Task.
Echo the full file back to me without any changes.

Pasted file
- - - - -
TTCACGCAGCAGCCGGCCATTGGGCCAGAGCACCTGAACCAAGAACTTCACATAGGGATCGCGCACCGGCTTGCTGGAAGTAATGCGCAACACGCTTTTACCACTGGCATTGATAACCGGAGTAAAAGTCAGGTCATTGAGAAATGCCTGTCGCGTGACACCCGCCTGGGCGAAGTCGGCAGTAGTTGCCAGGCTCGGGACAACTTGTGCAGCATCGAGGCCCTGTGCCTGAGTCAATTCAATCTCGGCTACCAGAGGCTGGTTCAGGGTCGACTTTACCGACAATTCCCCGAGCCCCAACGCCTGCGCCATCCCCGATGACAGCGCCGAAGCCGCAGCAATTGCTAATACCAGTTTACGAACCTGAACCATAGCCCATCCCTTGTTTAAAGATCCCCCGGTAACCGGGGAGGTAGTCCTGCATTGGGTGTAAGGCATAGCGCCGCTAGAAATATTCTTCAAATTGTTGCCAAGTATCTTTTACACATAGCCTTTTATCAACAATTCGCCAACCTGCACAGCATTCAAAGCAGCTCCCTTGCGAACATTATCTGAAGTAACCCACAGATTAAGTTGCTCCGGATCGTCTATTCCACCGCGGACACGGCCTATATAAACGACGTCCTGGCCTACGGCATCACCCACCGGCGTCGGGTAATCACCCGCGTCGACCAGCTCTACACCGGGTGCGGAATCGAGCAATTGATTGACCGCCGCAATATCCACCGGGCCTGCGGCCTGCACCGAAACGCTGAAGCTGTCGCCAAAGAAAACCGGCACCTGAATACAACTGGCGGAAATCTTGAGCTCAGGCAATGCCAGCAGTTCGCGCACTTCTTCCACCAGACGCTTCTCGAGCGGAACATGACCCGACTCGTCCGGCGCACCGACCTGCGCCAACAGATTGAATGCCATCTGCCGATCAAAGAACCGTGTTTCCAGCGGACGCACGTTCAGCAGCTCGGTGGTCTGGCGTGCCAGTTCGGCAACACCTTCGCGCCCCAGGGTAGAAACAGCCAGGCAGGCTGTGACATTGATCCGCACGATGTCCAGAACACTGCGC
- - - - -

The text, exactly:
TTCACGCAGCAGCCGGCCATTGGGCCAGAGCACCTGAACCAAGAACTTCACATAGGGATCGCGCACCGGCTTGCTGGAAGTAATGCGCAACACGCTTTTACCACTGGCATTGATAACCGGAGTAAAAGTCAGGTCATTGAGAAATGCCTGTCGCGTGACACCCGCCTGGGCGAAGTCGGCAGTAGTTGCCAGGCTCGGGACAACTTGTGCAGCATCGAGGCCCTGTGCCTGAGTCAATTCAATCTCGGCTACCAGAGGCTGGTTCAGGGTCGACTTTACCGACAATTCCCCGAGCCCCAACGCCTGCGCCATCCCCGATGACAGCGCCGAAGCCGCAGCAATTGCTAATACCAGTTTACGAACCTGAACCATAGCCCATCCCTTGTTTAAAGATCCCCCGGTAACCGGGGAGGTAGTCCTGCATTGGGTGTAAGGCATAGCGCCGCTAGAAATATTCTTCAAATTGTTGCCAAGTATCTTTTACACATAGCCTTTTATCAACAATTCGCCAACCTGCACAGCATTCAAAGCAGCTCCCTTGCGAACATTATCTGAAGTAACCCACAGATTAAGTTGCTCCGGATCGTCTATTCCACCGCGGACACGGCCTATATAAACGACGTCCTGGCCTACGGCATCACCCACCGGCGTCGGGTAATCACCCGCGTCGACCAGCTCTACACCGGGTGCGGAATCGAGCAATTGATTGACCGCCGCAATATCCACCGGGCCTGCGGCCTGCACCGAAACGCTGAAGCTGTCGCCAAAGAAAACCGGCACCTGAATACAACTGGCGGAAATCTTGAGCTCAGGCAATGCCAGCAGTTCGCGCACTTCTTCCACCAGACGCTTCTCGAGCGGAACATGACCCGACTCGTCCGGCGCACCGACCTGCGCCAACAGATTGAATGCCATCTGCCGATCAAAGAACCGTGTTTCCAGCGGACGCACGTTCAGCAGCTCGGTGGTCTGGCGTGCCAGTTCGGCAACACCTTCGCGCCCCAGGGTAGAAACAGCCAGGCAGGCTGTGACATTGATCCGCACGATGTCCAGAACACTGCGC